The subjects were informed of two other things: first, that the confederate was in a similar position (the confederate had picked one of the two colors as well, so they might both have the same color or not), and second, that the confederate could control the outcome of five of the forty rounds that would be played. It was the subject’s job to report the extent to which they felt the confederate had used their influence on each round. When the subjects had lost money, they tended to attribute responsibility for the action more towards the confederate than chance, and this tendency was exacerbated as the monetary stakes got higher. This effect is all the more interesting when considering the fact that subjects couldn’t be sure whether the confederate had similar or divergent interests. If they had the same interests, the confederate would be hurting both of them if he used his influence to purposely lose. Also of interest is that, when asked to estimate how much money they had ended up with – $5 in all cases; the initial endowment they were given – subjects underestimated, reporting that ended up with only $2.89 on average. They were either bad at math, or their memory was distorted towards recalling losses selectively.

Finally, the last experiment used a paradigm similar to that typically used for children: how long participants would spend looking at something. In this case, that something was information presented to the participant following a round with the spinner. The set up was similar, except the subjects were told a confederate could control half of the outcomes, and after each round the subject was told whether the confederate had controlled the round or not. Once presented with this information, subjects had to press a button to proceed to the next screen, and the amount of time they waited before pressing that button was used as a measure of the time participants were processing the information on the screen. Participants ended up spending more time looking at the screen when it was revealed that the confederate was responsible for their win, relative to being responsible for their loss, but looked equally as long when chance was implicated as responsible. This result could tentatively suggest that participants found it surprising that the confederate was responsible for their wins, implying that the more automatic process might be one of blaming others for losses.

For example, I’d be surprised if he still has that suit and that prostitute after the dice land.

Now to the theory. I will give credit where credit is due: Morewedge (2009) does at least suggest there might have been evolutionary advantages to such a bias, but promptly fails to elaborate on them in any substantial way. The first possible explanation given is that this bias could be used to defer responsibility for negative outcomes from oneself to others, which is an odd explanation given that the subjects in this experiment had no responsibility to defer. The second possible explanation is that people might attribute negative outcomes to others in order to not feel sad, which is, frankly, silly. The forth (going out of order) explanation is that such a bias might just represent a common a mild form of “disordered” thinking concerning a persecution complex, which is really no explanation at all. The third, least silly explanation, is that:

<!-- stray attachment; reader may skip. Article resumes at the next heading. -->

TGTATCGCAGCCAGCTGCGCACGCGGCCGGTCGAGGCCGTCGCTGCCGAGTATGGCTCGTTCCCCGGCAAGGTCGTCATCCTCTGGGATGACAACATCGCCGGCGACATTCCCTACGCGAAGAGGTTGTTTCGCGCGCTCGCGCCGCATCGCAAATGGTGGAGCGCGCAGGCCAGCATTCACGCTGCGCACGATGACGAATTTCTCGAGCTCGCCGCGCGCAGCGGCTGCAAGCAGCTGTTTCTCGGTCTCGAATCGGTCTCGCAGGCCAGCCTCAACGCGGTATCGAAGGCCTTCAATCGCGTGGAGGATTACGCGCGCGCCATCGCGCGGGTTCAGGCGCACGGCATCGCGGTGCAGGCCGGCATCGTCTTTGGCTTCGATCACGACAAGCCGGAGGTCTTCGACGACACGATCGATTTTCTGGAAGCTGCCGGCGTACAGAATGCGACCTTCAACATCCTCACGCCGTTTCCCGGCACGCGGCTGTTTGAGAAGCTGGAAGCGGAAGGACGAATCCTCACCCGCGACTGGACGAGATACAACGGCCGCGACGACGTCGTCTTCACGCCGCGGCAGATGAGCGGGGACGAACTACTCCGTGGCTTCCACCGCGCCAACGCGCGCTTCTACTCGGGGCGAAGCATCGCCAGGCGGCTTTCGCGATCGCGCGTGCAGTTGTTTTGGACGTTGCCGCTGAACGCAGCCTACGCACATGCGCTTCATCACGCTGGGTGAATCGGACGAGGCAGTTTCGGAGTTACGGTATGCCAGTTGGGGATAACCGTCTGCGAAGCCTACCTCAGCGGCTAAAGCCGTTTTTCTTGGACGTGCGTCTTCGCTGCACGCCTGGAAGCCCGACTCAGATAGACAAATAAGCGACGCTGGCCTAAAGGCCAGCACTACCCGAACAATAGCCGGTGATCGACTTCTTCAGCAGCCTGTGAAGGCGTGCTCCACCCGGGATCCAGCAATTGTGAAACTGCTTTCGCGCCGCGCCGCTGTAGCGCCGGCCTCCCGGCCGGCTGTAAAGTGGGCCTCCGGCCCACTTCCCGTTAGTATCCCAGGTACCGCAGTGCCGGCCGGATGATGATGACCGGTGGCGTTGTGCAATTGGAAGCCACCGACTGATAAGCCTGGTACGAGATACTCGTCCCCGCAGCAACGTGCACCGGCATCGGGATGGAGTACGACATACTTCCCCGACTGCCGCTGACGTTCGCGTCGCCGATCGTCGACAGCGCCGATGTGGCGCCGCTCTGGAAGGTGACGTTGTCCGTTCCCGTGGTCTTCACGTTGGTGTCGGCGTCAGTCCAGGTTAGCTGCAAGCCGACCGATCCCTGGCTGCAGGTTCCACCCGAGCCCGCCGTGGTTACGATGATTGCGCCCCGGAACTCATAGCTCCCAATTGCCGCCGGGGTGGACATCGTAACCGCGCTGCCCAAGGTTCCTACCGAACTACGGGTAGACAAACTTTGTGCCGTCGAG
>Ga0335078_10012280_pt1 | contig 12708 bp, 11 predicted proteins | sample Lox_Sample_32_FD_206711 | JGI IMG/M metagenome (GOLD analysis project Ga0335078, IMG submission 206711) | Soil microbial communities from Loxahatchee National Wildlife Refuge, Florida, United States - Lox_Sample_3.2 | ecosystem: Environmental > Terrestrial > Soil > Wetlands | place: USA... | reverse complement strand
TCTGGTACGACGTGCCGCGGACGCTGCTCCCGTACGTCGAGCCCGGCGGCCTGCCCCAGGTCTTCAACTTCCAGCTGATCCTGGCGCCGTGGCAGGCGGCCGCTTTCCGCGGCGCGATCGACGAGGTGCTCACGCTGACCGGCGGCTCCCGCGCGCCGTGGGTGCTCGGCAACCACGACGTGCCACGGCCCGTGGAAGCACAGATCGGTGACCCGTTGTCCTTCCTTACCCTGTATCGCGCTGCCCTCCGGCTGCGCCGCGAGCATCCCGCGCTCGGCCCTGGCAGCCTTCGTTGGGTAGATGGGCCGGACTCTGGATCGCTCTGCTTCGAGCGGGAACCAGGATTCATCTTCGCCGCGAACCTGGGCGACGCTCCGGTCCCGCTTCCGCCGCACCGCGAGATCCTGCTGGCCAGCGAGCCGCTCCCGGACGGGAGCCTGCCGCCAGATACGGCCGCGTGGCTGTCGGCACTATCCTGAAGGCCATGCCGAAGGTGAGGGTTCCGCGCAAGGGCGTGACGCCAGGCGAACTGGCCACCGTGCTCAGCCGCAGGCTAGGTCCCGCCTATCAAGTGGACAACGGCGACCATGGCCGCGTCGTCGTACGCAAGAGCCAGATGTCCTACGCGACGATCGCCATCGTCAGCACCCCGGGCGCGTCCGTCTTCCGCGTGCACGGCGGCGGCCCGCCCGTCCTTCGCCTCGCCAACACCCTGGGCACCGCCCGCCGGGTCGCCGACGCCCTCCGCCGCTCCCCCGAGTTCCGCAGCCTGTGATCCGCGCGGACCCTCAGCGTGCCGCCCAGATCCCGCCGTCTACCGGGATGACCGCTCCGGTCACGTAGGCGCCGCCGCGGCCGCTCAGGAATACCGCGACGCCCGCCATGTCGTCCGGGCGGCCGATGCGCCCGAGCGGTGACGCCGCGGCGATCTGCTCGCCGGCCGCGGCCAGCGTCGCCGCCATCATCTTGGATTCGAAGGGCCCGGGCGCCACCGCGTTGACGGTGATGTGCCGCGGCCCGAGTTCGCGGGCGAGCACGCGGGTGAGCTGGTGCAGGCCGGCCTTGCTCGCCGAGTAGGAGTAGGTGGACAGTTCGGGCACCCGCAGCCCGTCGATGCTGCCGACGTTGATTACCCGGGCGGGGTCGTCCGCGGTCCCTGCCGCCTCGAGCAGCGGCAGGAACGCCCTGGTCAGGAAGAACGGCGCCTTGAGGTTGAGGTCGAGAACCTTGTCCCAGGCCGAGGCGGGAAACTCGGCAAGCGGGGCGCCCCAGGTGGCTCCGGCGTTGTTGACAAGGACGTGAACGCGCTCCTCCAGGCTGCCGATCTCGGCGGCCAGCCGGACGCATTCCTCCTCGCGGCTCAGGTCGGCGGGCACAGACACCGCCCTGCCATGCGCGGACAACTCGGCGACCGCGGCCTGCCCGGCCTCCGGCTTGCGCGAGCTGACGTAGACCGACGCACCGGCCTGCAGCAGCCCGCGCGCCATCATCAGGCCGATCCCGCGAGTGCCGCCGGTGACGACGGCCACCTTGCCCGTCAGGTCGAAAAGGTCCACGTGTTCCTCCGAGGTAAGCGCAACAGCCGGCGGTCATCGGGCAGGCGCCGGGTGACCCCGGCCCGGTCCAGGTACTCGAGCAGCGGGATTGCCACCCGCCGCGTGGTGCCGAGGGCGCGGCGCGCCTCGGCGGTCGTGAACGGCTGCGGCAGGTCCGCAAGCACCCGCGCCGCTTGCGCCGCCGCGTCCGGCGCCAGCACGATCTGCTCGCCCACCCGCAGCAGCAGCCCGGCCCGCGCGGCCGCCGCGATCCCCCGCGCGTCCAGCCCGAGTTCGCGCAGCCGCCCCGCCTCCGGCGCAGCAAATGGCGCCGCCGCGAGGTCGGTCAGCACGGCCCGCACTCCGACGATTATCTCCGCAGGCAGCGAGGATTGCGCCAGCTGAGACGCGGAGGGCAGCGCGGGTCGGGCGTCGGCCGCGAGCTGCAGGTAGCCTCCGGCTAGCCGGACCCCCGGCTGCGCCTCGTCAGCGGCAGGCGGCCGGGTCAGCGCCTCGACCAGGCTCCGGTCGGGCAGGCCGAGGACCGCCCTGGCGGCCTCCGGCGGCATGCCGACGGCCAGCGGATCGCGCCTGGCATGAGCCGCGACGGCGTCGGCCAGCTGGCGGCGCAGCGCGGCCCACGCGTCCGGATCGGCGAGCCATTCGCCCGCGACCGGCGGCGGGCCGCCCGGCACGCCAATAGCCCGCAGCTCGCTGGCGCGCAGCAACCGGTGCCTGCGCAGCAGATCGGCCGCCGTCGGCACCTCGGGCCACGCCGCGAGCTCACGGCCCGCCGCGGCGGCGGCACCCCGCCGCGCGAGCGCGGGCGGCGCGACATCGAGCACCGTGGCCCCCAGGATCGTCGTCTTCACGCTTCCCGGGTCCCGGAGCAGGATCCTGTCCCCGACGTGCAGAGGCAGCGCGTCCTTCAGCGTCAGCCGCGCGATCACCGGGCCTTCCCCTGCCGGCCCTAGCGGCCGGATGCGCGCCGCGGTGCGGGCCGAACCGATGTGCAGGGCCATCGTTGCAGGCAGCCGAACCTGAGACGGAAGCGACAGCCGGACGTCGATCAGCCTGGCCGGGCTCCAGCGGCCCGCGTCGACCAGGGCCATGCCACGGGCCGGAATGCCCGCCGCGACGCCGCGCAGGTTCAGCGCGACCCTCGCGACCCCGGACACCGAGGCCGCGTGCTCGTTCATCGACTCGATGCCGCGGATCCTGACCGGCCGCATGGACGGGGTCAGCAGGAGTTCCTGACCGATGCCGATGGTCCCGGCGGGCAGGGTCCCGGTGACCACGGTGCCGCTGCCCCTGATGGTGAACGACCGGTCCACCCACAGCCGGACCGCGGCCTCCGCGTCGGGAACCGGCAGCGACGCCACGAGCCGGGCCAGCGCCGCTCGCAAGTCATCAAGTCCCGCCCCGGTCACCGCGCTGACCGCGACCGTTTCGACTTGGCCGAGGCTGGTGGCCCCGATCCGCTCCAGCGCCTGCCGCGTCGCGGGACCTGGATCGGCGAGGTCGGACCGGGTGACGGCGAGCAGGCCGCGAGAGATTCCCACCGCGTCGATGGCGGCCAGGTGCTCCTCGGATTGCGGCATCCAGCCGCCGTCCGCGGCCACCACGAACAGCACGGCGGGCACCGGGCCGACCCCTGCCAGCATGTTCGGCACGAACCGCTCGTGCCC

“By assuming the presence of antagonist, one may better be able to avoid a quick repetition of the unpleasant event one has just experienced” (p. 543)

Here, though, I feel Morewedge is making the mistake of assuming past selection pressures resembled the conditions set up in the experiment. I’m not quite sure how else to read that section, nor do I feel that experimental paradigm was particularly representative of past selection pressures or relevant environmental contexts

Now, if Morewedge had placed his findings in some framework concerning how social actions are all partly a result of intentional and chance factors, how perpetrators tend to conceal or downplay their immoral actions or intentions, how victims need to convince third parties to punish others who haven’t wronged them directly, and how certain inputs (such as harm) might better allow victims to persuade others, he’d have a very nice paper indeed. Unfortunately, he misses the strategic, functional element to these biases. When taken out of context, such biases can look “disordered” indeed, in much the same way that, when put underwater, my car seems disordered in its use as a submarine.

References: Morewedge CK (2009). Negativity bias in attribution of external agency. Journal of experimental psychology. General, 138 (4), 535-45 PMID: 19883135

2 comments on “Some Research I Was Going To Do

  1. It could be the brain in the process of training its loss-aversion response to the situation. i.e. when the student takes a loss, some function kicks in that scans for all possible outcomes that could have caused the loss, and since the subconscious does not understand probability, it seeks to put the blame at the feet of the only other possibility; the supposed human perpetrator. This response would serve the student by keeping him away from the situation where resources are at risk, and possibly enrages him sufficiently enough that he bashes the other student with his club and takes his resources.

  2. Pingback: Now You’re Just A Moral Rule I Used To Know | Pop Psychology